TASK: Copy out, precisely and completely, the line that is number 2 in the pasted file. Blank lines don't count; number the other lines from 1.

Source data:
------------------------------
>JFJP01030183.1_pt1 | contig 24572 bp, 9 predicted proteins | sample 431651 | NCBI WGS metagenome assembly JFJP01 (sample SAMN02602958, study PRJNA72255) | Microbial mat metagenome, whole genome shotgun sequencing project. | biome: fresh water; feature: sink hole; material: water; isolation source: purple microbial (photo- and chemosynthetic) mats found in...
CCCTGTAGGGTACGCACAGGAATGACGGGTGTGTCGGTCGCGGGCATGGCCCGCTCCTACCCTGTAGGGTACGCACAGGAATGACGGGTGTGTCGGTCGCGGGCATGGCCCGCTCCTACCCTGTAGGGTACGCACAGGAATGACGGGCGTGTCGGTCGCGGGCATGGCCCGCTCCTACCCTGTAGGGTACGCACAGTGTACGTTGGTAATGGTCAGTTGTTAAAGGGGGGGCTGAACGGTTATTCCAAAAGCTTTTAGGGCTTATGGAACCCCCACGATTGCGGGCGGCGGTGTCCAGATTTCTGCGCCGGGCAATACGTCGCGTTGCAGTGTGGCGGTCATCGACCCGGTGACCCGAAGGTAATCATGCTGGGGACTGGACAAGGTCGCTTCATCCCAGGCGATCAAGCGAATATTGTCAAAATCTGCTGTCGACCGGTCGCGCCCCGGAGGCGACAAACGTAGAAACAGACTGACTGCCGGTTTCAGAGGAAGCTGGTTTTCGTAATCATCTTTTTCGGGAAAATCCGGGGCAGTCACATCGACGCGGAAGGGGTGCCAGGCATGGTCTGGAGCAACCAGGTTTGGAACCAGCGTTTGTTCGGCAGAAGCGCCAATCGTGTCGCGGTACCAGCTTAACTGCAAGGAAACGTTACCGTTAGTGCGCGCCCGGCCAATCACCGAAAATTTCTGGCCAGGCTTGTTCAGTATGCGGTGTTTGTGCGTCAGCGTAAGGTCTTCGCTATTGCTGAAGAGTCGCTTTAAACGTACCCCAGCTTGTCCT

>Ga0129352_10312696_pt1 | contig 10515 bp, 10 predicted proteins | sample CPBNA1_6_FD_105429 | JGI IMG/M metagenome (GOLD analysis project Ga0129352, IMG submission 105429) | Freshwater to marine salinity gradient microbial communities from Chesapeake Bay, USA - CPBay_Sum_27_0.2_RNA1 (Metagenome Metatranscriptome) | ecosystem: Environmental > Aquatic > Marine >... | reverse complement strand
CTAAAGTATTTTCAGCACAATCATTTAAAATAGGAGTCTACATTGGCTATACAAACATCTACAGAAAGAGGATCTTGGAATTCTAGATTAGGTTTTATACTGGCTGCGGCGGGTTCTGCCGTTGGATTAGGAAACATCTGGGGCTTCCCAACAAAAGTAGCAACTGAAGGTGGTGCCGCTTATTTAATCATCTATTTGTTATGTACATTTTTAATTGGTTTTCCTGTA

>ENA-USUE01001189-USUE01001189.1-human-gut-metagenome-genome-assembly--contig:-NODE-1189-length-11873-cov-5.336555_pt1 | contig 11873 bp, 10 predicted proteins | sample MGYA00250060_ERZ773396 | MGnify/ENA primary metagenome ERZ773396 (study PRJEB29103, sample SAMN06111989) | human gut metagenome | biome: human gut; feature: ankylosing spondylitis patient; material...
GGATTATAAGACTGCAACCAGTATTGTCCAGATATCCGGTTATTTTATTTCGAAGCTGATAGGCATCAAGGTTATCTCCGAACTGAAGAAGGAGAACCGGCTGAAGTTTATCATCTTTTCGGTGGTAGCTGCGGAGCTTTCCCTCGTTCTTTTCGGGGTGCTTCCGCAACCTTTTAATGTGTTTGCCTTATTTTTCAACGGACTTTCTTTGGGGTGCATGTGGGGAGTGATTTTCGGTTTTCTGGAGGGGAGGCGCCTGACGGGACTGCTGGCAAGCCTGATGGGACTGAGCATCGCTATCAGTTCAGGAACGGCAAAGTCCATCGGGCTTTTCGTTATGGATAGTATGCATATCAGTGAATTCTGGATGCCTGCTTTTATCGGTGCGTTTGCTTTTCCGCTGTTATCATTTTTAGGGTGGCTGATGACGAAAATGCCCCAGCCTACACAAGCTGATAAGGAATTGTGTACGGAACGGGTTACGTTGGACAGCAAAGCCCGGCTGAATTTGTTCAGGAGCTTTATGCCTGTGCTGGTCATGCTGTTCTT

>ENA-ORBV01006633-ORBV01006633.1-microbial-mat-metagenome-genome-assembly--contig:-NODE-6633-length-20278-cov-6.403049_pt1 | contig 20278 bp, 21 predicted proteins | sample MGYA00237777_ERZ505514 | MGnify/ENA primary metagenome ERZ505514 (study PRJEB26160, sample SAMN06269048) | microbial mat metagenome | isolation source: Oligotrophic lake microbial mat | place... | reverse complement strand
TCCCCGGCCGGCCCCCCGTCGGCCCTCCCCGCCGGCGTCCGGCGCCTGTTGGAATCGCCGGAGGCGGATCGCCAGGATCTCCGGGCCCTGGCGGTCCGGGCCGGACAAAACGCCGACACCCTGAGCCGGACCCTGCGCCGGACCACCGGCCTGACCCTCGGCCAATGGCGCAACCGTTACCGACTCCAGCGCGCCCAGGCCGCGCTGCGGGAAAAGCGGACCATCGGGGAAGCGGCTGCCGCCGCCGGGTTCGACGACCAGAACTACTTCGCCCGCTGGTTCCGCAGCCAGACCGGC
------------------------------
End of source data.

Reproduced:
CCCTGTAGGGTACGCACAGGAATGACGGGTGTGTCGGTCGCGGGCATGGCCCGCTCCTACCCTGTAGGGTACGCACAGGAATGACGGGTGTGTCGGTCGCGGGCATGGCCCGCTCCTACCCTGTAGGGTACGCACAGGAATGACGGGCGTGTCGGTCGCGGGCATGGCCCGCTCCTACCCTGTAGGGTACGCACAGTGTACGTTGGTAATGGTCAGTTGTTAAAGGGGGGGCTGAACGGTTATTCCAAAAGCTTTTAGGGCTTATGGAACCCCCACGATTGCGGGCGGCGGTGTCCAGATTTCTGCGCCGGGCAATACGTCGCGTTGCAGTGTGGCGGTCATCGACCCGGTGACCCGAAGGTAATCATGCTGGGGACTGGACAAGGTCGCTTCATCCCAGGCGATCAAGCGAATATTGTCAAAATCTGCTGTCGACCGGTCGCGCCCCGGAGGCGACAAACGTAGAAACAGACTGACTGCCGGTTTCAGAGGAAGCTGGTTTTCGTAATCATCTTTTTCGGGAAAATCCGGGGCAGTCACATCGACGCGGAAGGGGTGCCAGGCATGGTCTGGAGCAACCAGGTTTGGAACCAGCGTTTGTTCGGCAGAAGCGCCAATCGTGTCGCGGTACCAGCTTAACTGCAAGGAAACGTTACCGTTAGTGCGCGCCCGGCCAATCACCGAAAATTTCTGGCCAGGCTTGTTCAGTATGCGGTGTTTGTGCGTCAGCGTAAGGTCTTCGCTATTGCTGAAGAGTCGCTTTAAACGTACCCCAGCTTGTCCT